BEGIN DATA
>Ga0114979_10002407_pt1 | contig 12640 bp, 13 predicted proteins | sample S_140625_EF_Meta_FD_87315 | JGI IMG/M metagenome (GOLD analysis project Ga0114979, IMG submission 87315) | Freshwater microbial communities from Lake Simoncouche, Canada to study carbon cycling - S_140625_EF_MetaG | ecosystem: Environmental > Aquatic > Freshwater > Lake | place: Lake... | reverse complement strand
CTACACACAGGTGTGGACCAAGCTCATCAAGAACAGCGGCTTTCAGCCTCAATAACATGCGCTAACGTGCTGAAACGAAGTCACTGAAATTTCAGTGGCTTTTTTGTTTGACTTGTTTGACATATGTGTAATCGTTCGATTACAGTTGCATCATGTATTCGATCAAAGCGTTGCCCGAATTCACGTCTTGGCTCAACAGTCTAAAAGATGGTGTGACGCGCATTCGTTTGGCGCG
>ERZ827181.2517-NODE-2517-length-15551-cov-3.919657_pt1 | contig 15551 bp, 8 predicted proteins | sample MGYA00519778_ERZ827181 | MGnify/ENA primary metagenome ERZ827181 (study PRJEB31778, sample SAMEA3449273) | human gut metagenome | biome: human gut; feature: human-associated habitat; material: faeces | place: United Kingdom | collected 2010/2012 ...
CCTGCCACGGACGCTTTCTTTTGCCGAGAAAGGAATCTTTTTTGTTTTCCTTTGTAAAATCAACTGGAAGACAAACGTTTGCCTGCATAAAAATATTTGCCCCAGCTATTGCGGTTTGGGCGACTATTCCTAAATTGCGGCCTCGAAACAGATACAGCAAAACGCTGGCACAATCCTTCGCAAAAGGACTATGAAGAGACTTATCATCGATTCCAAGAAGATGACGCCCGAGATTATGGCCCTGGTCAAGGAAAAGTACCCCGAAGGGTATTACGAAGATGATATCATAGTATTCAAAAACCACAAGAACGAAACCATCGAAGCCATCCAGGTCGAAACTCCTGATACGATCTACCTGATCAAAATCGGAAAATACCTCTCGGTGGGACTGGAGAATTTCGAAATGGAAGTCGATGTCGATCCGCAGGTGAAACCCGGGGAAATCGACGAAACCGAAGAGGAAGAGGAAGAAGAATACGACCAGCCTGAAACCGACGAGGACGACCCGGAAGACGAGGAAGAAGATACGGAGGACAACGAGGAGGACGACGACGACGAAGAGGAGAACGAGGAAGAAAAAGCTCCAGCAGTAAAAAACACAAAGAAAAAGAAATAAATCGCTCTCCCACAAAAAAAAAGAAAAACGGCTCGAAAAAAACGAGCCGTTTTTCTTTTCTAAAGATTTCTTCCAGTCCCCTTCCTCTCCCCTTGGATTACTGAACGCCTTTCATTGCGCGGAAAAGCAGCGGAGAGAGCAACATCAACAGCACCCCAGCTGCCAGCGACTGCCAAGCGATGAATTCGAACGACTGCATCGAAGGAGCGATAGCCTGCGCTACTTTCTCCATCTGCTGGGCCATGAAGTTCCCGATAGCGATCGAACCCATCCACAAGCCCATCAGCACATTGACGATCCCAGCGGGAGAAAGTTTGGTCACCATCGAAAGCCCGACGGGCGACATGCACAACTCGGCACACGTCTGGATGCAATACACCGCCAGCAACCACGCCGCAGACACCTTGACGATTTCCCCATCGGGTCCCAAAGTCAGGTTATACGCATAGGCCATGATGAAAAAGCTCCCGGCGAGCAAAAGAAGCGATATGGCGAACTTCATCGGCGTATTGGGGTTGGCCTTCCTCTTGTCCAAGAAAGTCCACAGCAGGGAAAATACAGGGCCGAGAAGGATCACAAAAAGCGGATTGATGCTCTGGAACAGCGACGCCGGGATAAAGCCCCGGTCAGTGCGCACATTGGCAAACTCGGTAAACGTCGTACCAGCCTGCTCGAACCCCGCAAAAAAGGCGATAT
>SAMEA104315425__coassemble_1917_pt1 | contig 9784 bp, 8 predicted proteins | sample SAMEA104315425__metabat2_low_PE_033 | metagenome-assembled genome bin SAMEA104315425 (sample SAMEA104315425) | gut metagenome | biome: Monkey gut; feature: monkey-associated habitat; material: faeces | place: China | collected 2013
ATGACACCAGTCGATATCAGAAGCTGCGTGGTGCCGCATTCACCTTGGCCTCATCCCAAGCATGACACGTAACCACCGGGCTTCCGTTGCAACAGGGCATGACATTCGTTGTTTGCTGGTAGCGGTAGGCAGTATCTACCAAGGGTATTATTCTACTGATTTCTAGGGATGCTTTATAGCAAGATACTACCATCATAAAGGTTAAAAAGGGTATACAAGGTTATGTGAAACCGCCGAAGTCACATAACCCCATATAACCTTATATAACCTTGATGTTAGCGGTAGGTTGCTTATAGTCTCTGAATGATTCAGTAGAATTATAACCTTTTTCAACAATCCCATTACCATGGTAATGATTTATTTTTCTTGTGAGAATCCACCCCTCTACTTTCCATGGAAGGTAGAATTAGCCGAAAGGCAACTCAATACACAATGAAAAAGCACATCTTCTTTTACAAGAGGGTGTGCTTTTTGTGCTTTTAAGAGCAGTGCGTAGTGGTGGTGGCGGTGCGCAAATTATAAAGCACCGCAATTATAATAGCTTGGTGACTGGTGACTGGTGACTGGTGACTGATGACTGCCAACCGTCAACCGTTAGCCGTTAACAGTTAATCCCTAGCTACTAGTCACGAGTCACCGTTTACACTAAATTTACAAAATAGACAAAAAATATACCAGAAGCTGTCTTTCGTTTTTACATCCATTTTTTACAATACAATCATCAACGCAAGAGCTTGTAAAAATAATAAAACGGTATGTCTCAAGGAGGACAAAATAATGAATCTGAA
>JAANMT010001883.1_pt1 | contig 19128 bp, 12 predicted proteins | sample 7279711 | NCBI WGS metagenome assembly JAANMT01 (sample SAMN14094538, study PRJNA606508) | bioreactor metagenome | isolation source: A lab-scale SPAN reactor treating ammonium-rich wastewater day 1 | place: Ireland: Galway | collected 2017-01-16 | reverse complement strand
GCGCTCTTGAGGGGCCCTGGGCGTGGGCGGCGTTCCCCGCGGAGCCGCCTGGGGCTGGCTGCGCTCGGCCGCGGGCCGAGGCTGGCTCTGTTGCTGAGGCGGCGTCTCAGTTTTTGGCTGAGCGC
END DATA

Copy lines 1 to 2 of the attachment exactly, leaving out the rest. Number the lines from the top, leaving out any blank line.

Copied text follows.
>Ga0114979_10002407_pt1 | contig 12640 bp, 13 predicted proteins | sample S_140625_EF_Meta_FD_87315 | JGI IMG/M metagenome (GOLD analysis project Ga0114979, IMG submission 87315) | Freshwater microbial communities from Lake Simoncouche, Canada to study carbon cycling - S_140625_EF_MetaG | ecosystem: Environmental > Aquatic > Freshwater > Lake | place: Lake... | reverse complement strand
CTACACACAGGTGTGGACCAAGCTCATCAAGAACAGCGGCTTTCAGCCTCAATAACATGCGCTAACGTGCTGAAACGAAGTCACTGAAATTTCAGTGGCTTTTTTGTTTGACTTGTTTGACATATGTGTAATCGTTCGATTACAGTTGCATCATGTATTCGATCAAAGCGTTGCCCGAATTCACGTCTTGGCTCAACAGTCTAAAAGATGGTGTGACGCGCATTCGTTTGGCGCG